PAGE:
Frost-proof outdoor faucets are installed with the faucet body sloping down from its connection inside the building.
This position assures that when the faucet is turned off, any water remaining inside the faucet body will drain fully.
As we explained above in describing standard compression type hose bibbs, you should never leave a garden hose attached to the outdoor faucet in winter. Even with a frost-proof faucet, water in the hose may add to the risk that the faucet will be freeze damaged by preventing the faucet from draining fully even when it is turned to the "off" position..
Sketch at left showing the two types of outdoor water faucets is provided courtesy of Carson Dunlop Associates.
The repair of a dripping hose bibb of this type depends on where the leak is occurring.
This leak can usually be fixed by gently tightening the large packing nut (see sketch above). Tightening this nut will further compress the packing washer to cause it to squeeze more tightly around the valve stem and stopping the leak.
Watch out: do not so over-tighten the packing nut on the faucet that you cause it to crack or break, or it's new faucet time. Try just turning it 1/4 turn, then open the faucet again to see if the leak has been repaired. Tighten in small increments. Don't tighten more than necessary or you'll find that the faucet handle becomes very difficult to turn.
If tightening the faucet packing nut does not stop the leak you can often repair this component easily as follows:
If the dripping hose faucet still leaks we suspect that either the stem washer you installed is not the right one or that the valve seat itself has become corroded or damaged.
Disassemble the faucet spindle and handle assembly as we described above.
Inspect the valve seat inside the faucet. Often you will see a small groove in the valve seat that has been worn through the seat by dripping water. If that groove is shallow you can often smooth the faucet seat to a sealable condition by purchasing and using a faucet valve seat repair tool at any hardware store or building supplier.
The faucet valve seat repair tool includes a stem that fits inside the packing nut of your faucet, and a round "grinder" face that mounts on the end of the stem. Select a grinder face that fits inside the diameter of your valve and covers the valve seat.
By assembling the faucet seat repair grinder and stem through the packing nut, the grinder will be held in the proper position (with the grinder parallel to the valve seat). Pressing on and turning the valve stem repair resurfacing tool may suffice to "grind" the valve seat back to a smooth condition.
If not, but if the seat is almost perfect, the valve may still shut off without dripping when you install a new stem washer. If not, you will most likely need to replace the faucet entirely.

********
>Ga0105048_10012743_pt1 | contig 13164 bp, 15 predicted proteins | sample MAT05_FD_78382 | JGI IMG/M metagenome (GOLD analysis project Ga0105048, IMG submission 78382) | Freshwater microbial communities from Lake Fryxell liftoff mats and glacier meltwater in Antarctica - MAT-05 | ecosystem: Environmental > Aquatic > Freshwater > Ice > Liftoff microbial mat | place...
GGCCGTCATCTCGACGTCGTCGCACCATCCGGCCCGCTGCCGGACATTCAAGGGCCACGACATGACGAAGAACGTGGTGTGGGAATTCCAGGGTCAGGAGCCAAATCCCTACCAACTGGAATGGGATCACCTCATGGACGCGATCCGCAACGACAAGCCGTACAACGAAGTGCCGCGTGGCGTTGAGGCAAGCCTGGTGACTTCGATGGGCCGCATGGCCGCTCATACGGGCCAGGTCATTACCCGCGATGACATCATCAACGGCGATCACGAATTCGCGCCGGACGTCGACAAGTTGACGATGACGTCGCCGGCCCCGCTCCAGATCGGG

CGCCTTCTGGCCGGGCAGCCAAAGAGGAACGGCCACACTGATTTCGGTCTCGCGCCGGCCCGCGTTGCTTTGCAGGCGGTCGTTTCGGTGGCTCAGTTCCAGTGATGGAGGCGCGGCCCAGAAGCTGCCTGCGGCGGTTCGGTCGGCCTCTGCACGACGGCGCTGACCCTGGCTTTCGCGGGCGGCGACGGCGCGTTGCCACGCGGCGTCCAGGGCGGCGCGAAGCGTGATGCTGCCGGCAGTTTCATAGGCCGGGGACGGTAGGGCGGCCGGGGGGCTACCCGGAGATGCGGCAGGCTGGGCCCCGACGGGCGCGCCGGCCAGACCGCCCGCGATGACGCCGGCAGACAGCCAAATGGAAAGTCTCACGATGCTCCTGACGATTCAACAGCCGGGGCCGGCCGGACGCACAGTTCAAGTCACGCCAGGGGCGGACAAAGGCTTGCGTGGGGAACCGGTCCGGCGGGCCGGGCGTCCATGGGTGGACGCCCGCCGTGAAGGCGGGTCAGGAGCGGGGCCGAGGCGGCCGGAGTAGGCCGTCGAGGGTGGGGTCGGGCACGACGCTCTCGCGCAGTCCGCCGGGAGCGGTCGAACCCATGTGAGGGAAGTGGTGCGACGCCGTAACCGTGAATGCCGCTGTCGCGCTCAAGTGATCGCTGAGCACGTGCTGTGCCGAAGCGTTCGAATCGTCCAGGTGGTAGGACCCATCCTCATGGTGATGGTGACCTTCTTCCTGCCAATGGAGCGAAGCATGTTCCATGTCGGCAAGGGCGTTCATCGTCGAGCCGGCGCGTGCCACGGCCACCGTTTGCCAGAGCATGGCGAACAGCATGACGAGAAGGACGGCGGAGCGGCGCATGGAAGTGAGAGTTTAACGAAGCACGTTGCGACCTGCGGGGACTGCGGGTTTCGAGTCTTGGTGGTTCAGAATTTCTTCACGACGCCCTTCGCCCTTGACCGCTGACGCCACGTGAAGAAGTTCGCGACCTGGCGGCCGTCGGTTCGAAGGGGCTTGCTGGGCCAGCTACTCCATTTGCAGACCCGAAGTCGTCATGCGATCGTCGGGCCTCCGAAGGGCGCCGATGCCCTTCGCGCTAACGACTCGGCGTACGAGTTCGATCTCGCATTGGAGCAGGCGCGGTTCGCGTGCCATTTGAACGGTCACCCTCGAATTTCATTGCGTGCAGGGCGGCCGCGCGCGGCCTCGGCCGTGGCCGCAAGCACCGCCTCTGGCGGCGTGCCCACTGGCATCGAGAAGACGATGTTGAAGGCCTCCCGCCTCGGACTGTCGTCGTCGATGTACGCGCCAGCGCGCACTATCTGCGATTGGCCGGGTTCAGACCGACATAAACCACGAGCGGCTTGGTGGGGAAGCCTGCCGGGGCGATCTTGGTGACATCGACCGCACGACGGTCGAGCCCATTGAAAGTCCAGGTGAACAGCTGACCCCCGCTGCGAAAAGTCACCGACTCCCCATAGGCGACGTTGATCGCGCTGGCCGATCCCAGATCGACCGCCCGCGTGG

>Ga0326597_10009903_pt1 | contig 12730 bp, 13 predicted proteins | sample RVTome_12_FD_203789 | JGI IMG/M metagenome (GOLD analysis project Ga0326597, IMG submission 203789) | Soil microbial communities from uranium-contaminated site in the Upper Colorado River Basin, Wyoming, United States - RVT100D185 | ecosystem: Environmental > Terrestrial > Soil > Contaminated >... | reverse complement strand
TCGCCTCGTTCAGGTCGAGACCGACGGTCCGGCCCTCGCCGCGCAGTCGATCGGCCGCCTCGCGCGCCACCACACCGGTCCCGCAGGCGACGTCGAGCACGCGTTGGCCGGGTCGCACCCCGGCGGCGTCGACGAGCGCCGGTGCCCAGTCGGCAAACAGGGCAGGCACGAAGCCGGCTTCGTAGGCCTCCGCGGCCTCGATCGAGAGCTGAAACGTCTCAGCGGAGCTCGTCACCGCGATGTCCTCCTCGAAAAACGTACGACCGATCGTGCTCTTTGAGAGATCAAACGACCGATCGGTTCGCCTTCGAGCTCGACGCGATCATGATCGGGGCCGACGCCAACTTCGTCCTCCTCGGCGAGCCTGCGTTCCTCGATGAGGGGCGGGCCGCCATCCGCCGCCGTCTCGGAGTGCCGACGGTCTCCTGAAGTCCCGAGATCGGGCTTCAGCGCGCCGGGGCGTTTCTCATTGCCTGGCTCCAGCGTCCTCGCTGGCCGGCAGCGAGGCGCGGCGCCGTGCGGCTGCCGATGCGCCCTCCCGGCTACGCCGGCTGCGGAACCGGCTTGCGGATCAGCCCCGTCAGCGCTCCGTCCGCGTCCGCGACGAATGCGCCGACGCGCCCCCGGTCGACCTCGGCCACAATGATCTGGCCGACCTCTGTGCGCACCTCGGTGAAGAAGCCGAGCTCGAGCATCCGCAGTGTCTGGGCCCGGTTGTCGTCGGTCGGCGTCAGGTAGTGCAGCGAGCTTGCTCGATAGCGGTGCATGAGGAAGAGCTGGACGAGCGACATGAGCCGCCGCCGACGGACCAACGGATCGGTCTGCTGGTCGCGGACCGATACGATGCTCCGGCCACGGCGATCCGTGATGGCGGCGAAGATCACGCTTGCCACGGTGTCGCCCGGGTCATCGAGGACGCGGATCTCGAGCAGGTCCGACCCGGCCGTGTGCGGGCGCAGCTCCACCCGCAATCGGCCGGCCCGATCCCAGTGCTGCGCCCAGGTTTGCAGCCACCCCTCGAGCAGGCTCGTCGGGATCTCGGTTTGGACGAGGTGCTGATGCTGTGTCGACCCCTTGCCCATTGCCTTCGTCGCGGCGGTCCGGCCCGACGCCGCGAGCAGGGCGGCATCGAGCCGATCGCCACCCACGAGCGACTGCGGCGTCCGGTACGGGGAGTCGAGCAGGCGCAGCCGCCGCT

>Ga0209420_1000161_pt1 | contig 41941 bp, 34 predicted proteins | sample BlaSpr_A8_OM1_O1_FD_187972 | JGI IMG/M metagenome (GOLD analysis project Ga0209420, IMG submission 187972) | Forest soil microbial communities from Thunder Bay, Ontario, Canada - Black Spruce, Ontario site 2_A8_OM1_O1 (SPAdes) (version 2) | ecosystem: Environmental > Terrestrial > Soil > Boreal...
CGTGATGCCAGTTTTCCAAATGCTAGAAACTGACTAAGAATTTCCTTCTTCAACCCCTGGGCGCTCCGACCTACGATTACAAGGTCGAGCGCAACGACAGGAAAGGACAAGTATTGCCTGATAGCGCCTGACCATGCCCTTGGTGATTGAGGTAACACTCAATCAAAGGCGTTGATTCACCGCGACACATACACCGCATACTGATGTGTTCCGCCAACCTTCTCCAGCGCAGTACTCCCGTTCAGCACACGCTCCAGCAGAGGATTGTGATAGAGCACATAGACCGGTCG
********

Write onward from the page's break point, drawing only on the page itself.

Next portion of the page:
First Thank you for all your wonderful help a couple of years ago with my well and septic tank issues. All fixed now. Do you have any diagrams of what the INSIDE of an outdoor faucet (attached to the house) looks like.
I have one that is essentially never used except at the water supply for my swamp cooler in the summer. I am sure it is plugged with mud from all the times the well has been pulled out of the ground over the years and it now seems to be bad enough to be affecting the flow to the cooler.
If I knew what the inside looked like I could at least try to unclog it a little at a time. I am told that because it is almost as old as the house (39yr) that it could break if I tried to remove it to replace it.
I have tried pipe cleaners, wire, water pressure (syringe with Christmas tree adapter), all with no luck. If I just knew what it looked like inside I like to think it would help. Thanks, - S.F.
Thanks for the nice note. We are always very happy when our information proves useful, and thus much welcome questions & content suggestions such as your own. Because you live in an area where swamp cooles are used, I infer that you're not in a freezing-climate and that your hose faucet is a simple one such as we show above.
Provided you are talking really about an outdoor faucet or hose bibb, (not a water flow control valve installed in a section of water piping) the illustration provided earlier on this page and reproduced at above-left shows what a warm-climate standard hose faucet looks like. You can see from the cross sectional drawing that the bottom of the feed-pipe and faucet body could indeed accumulate mud and crud, leading to a clog that prevents water flow even when the faucet is "opened".
A simple fix for a debris-clogged faucet that usually works, though it sprays water all over the place (so is only suitable for outdoor repairs) is as follows:
Watch out: don't scratch up the valve seat face with a digging tool or the faucet may drip on reassembly.
Before reassembling the faucet, we recommend